The Mets really revved it up at the end of the ’90s, but kept the fans on an emotional roller coaster as they finished 1998 and 1999 in heartbreaking fashion, falling just short of the postseason in the former and losing the League Championship Series in six in the latter.
Record: 88-74, third in National League East.
After a 3-9 start, the Mets enjoy their first winning season since 1990. Newly acquired John Olerud leads the club with 102 RBIs and hits 22 home runs; Todd Hundley hits 30 homers and drives in 86; Butch Huskey hits 24 and drives in 81. Bobby Jones (15-9) and Rick Reed (13-9) are the big winners on the staff.
The season is marked by a special tribute to Jackie Robinson on April 15, a game attended by President Bill Clinton, who speaks at Shea Stadium. Interleague play debuts in 1997; the first official game in the Subway Series between the Amazin’s and their crosstown rival Yankees is won by the Mets 6-0 at Yankee Stadium; Dave Mlicki is the winner.
Record: 88-74, second in National League East.
The season is a bitter disappointment, as the Mets lead the Wild Card race by one game with five to play, only to lose all five and miss out on the postseason. Al Leiter (17-6, 2.47 ERA) is acquired from Florida; Reed goes 16-11. Mike Piazza (23 home runs, 76 RBIs) is acquired in May. John Olerud hits 22 home runs and leads the Mets with 93 RBIs while also setting a club record with a .353 average. Edgardo Alfonzo leads the team with 94 runs and drives in 78.
Record: 97-66, Wild Card winners, Division Series winners.
In one of the most memorable seasons in club history, the Mets make the postseason for the first time in 11 years.
They start the year 17-9, then slump to 27-28. They pick it up bigtime, however, and on Sept. 19 are 92-58 and only one game out of first — but then suffer a seven-game losing streak, including three in a row each in Atlanta and Philadelphia. On Sept. 30, a 4-3 loss to the Braves puts them two back in the Wild Card race with three to go, and in unbelievable fashion, they sweep Pittsburgh the last weekend of the season to tie Cincinnati for the Wild Card at 96-66. In a one-game playoff in Cincinnati, Leiter pitches a magnificent two-hitter to defeat the Reds 5-0 and give the Mets a playoff berth.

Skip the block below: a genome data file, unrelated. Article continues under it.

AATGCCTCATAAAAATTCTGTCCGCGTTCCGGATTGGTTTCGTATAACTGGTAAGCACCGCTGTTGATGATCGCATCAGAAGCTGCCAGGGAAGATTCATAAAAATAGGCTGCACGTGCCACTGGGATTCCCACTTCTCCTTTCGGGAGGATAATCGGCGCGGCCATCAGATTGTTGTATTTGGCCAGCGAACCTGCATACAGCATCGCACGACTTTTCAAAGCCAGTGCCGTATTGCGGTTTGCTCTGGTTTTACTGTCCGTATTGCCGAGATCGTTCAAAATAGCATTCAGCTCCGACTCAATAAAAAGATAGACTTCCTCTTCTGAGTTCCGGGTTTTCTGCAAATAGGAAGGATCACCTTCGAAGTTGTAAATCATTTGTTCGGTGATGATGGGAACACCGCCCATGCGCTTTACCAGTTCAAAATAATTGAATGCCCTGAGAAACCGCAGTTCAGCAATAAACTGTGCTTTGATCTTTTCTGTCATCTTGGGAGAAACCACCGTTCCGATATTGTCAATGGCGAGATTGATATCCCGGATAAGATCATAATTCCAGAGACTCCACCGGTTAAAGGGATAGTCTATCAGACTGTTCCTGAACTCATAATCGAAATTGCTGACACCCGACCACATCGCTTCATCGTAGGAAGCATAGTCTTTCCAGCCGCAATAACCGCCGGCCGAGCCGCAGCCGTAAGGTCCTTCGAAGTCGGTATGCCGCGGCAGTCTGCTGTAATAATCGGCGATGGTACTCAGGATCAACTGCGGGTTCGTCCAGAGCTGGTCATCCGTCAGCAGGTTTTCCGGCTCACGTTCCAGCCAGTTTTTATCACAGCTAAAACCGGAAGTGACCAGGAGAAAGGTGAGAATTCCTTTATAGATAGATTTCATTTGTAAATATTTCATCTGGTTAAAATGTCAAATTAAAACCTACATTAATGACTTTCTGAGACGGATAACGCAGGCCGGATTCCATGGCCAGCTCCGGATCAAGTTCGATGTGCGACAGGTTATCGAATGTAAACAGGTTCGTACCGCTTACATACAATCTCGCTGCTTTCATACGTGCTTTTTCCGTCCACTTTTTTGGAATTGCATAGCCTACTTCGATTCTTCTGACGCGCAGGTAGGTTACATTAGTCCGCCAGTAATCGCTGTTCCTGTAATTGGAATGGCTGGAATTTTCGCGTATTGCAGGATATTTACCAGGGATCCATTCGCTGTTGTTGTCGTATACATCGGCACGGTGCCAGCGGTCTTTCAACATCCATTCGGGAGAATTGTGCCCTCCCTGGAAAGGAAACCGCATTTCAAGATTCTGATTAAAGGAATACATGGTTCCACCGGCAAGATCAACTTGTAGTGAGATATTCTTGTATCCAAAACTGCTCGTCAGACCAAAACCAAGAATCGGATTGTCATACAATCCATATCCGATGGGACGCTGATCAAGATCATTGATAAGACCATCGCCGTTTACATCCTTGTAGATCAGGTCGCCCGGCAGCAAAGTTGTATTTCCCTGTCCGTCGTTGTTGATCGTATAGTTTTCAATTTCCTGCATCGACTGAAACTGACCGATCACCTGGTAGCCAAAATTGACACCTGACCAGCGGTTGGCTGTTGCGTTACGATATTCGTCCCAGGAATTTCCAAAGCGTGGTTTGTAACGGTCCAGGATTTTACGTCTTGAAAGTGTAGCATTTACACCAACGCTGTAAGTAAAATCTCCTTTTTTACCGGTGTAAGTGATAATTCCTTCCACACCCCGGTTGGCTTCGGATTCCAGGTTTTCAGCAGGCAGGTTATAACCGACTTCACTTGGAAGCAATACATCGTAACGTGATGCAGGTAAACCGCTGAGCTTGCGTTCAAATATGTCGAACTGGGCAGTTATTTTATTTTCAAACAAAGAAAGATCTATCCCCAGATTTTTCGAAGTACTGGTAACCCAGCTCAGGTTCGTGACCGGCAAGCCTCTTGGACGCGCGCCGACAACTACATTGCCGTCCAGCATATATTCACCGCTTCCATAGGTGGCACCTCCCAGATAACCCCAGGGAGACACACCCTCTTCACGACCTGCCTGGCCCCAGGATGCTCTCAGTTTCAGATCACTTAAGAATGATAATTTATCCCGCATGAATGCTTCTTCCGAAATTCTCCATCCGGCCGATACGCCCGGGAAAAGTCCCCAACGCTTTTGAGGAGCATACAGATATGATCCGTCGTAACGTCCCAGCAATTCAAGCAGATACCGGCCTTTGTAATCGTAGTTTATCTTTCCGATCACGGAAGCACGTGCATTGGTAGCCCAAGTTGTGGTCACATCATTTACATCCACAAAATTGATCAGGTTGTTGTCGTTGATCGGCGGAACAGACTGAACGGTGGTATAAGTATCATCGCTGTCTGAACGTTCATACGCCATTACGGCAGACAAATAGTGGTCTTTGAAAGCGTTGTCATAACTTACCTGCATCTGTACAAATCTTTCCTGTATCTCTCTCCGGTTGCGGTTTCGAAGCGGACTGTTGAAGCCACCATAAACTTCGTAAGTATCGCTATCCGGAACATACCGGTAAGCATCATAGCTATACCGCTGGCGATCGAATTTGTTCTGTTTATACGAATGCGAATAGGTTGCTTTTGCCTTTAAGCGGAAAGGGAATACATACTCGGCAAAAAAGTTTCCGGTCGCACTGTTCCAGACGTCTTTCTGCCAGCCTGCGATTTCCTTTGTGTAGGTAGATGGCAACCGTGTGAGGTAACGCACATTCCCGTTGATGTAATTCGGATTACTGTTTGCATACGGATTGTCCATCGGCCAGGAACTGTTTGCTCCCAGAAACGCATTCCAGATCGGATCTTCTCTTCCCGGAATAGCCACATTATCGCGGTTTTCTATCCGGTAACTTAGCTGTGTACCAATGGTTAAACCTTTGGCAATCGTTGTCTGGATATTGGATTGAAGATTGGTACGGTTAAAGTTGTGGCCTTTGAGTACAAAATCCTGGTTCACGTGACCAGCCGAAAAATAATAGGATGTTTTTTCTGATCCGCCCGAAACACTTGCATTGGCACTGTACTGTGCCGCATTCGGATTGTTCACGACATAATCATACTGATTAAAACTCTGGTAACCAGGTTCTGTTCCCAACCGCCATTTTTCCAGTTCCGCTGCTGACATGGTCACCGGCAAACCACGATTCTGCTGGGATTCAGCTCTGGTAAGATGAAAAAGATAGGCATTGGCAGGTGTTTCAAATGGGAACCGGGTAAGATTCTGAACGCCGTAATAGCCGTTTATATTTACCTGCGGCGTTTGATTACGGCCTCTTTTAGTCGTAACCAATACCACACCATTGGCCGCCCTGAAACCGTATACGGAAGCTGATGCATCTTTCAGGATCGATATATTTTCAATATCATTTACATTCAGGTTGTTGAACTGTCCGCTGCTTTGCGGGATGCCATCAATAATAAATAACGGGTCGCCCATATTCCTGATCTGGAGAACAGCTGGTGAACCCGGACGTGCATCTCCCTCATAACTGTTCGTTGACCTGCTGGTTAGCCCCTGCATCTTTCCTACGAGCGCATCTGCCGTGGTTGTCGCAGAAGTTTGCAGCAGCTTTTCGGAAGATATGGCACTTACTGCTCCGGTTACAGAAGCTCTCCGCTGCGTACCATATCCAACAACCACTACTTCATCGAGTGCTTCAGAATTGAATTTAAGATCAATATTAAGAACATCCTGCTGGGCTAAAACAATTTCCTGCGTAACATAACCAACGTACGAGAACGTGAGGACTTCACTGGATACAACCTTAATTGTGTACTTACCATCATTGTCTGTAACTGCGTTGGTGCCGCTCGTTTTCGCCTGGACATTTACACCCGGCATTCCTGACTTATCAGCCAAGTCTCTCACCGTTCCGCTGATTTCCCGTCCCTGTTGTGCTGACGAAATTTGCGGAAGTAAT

Piazza enjoys a 24-game hitting streak, hits 40 home runs and drives in a club record 124 runs while scoring 100; newcomer Robin Ventura hits 32 home runs, including three grand slams to tie a club record, and drives in 120; Olerud chips in with 19 home runs and 96 RBIs. Alfonzo hits 27 home runs, scores a club record 123 and drives in 108 to become the first Met with more than 200 runs produced.
On Aug. 30, in Houston, Alfonzo enjoys perhaps the finest offensive game ever by a Met, as he goes 6-6 (a club record), scores six runs (a club record) and hits three home runs (tying a club record) while driving in five in a 17-1 Mets win.
The ’99 Mets boast one of the greatest infields ever, as they make just 81 errors.
Other memorable wins include a 9-8 victory over the Yankees July 10 at Shea, the winning runs coming on pinch-hitter Matt Franco’s two-run ninth inning single off the invincible Mariano Rivera, as well as the three-game sweep over Pittsburgh, the Mets winning Game 1 3-2 on Ventura’s 11th inning single, and winning Game 3 2-1 on Melvin Mora’s scoring the winning run in the 9th on a wild pitch.
On the mound, Leiter and Orel Hershiser each win 13; Masato Yoshii wins 12 and Reed 11. Armando Benitez replaces John Franco in mid-season as the bullpen ace and saves 22.
In the postseason, the Mets dispose of Arizona in four games for one of the National League Division Series titles. They take Game 1 8-4 on Alfonzo’s 9th-inning grand slam, and win the deciding Game 4 on Todd Pratt’s 10th inning walk-off home run.
In the League Championship Series, the Mets lose the first three to Atlanta before winning Game 4 3-2, on Olerud’s 8th-inning two-run single. Game 5 is one of the most memorable postseason games ever, won by the Mets 4-3 as they score two runs in the bottom of the 15th, the first coming on a bases-loaded walk to Pratt, followed by Ventura’s famous “grand slam single” — he had hit it over the fence, but it was ruled a single when he never rounded the bases.
Game 6 in Atlanta is another classic: After the Braves take a 1st-inning 5-0 lead, the
Amazin’s rally to tie it 7-7 in the 7th. They then take one-run leads in both the 8th and the 10th, only to see the Braves come back and tie; and Atlanta finally wins 10-9 in the 11th, on a bases-loaded walk.